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Canidate v. State

Florida Court of Appeals, Fourth District

February 14, 2018

MARCO CANIDATE, Appellant,
v.
STATE OF FLORIDA, Appellee.

         Not final until disposition of timely filed motion for rehearing.

         Appeal from the Circuit Court for the Nineteenth Judicial Circuit, Martin County; Lawrence Michael Mirman, Judge; L.T. Case No. 432016CF000115A.

          Andrew B. Greenlee of Andrew B. Greenlee, P.A., Sanford, and Greg Rosenfeld of the Law Offices of Greg Rosenfeld, P.A., West Palm Beach, for appellant.

          Pamela Jo Bondi, Attorney General, Tallahassee, and Joseph D. Coronato, Jr., Assistant Attorney General, West Palm Beach, for appellee.

          Kuntz, J.

         The Defendant appeals his conviction of fleeing a law enforcement officer at a high speed or wanton disregard for the safety of persons or property under section 316.1935(3)(a), Florida Statutes (2016). The court sentenced him to sixty months state imprisonment. Because the State failed to establish a wanton disregard for the safety of persons or property, we reverse the conviction and sentence and remand for the entry of a judgment of conviction and sentence on the lesser included offense of fleeing to elude a law enforcement officer with sirens and lights activated under section 316.1935(2), Florida Statutes (2016).

         Background

         At trial, the State called a detective with the Martin County Sheriff's Office. On the day in question, the Detective was on Federal Highway preparing to turn onto Cove Road in a marked four-wheel sedan equipped with full lights and siren. He noticed a truck matching the description of a vehicle he was looking for and also noticed an equipment infraction on the truck. The truck cut across from a straight lane to a turn lane and continued northbound on Federal Highway.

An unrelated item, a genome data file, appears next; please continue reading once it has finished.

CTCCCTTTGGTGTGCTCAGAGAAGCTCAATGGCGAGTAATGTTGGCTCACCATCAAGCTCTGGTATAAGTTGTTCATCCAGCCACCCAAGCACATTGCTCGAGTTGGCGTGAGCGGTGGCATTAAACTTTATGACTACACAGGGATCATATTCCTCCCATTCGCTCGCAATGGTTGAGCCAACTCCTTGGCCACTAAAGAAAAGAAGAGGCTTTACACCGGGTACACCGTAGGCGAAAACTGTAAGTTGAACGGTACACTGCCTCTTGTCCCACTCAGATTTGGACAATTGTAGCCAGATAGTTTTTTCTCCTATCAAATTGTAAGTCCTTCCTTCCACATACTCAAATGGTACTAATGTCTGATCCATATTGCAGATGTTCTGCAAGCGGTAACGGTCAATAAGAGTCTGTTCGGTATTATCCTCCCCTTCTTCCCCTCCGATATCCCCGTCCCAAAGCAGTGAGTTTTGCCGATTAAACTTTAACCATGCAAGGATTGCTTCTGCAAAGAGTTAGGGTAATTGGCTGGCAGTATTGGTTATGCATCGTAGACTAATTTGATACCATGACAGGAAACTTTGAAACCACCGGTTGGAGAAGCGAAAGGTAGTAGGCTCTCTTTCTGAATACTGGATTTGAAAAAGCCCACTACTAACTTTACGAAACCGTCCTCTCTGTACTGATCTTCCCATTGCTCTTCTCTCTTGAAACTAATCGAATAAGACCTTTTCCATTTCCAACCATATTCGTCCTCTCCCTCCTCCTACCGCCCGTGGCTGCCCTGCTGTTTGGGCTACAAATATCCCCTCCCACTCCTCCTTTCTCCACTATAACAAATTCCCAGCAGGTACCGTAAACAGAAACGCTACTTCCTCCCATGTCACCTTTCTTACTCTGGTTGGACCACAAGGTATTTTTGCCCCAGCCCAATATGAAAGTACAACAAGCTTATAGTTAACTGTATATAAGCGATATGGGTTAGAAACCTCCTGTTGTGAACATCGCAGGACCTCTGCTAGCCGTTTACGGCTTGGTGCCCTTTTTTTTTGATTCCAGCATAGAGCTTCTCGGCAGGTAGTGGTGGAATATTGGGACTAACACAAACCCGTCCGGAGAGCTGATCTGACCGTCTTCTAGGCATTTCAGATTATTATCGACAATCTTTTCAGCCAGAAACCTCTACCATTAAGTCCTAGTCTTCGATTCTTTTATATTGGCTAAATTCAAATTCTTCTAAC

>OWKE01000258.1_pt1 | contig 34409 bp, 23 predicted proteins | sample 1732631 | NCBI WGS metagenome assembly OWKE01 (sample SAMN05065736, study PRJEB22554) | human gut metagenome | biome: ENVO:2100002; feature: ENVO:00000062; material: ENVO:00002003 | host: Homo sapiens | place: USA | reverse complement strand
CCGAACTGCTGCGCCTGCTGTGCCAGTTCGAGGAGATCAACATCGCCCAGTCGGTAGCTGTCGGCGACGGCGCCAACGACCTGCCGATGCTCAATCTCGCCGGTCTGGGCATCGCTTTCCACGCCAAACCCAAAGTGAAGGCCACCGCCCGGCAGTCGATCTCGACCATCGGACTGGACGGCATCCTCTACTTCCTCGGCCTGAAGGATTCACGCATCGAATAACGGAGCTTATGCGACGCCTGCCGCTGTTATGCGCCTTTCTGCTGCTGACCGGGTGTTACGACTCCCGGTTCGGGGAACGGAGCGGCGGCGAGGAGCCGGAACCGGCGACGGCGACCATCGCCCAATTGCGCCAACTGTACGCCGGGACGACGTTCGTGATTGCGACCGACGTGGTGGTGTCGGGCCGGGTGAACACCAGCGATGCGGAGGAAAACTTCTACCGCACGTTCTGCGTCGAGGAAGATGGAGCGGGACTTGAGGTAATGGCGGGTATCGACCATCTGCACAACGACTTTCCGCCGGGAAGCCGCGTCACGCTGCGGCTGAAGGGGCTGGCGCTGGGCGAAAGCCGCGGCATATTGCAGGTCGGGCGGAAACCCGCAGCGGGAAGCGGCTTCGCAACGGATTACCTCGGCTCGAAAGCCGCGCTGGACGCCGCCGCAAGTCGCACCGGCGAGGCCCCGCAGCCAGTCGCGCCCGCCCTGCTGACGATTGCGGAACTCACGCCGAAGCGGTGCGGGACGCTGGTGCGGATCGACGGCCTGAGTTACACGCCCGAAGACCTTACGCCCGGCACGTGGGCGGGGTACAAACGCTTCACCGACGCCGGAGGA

The Detective initially activated his light without sirens, at which point the Defendant pulled into the parking lot of a nearby bank. However, once the two vehicles pulled into the bank's winding parking lot, the Defendant accelerated. The Detective then activated his sirens as the Defendant exited the parking lot onto Cove Road, and allegedly began weaving through traffic. A Deputy in the area testified that he saw the truck slowly pull into the bank parking lot and accelerate. The Deputy testified that the truck "continued at a high rate of speed through the parking lot, " before pulling onto Cove Road where "there was absolutely traffic in the area." Notwithstanding the testimony regarding the high rate of speed, the Detective testified that neither car exceeded 40 miles per hour in an area where the posted speed limit was 35 miles per hour.

         Apparently unbeknownst to the Detective, during this time the Defendant called 911, expressing concern that he was being followed by a police officer for unknown reasons, and that he wanted to pull over in a safe and well-lit area.

         The Detective terminated the pursuit by engaging in a pursuit intervention technique. He was trained to place the front corner of his car's fender or quarter panel against the rear corner of the other vehicle, "effectively nudging it to where it loses control and spins around and stops." The Detective carried out this technique and arrested the Defendant.

         Ultimately, the Defendant was tried and convicted of the crime of "fleeing to elude a law enforcement officer with lights and siren activated with willful and wanton driving." During the trial, the court denied the Defendant's motion for judgment of acquittal. It is that denial the Defendant now appeals.

         Analysis

         Our review of the court's denial of the Defendant's motion for judgment of acquittal is de novo, and we consider all reasonable inferences from the evidence in the light most favorable to the State. Damoah v. State, 189 So.3d 316, 321 (Fla. 4th ...


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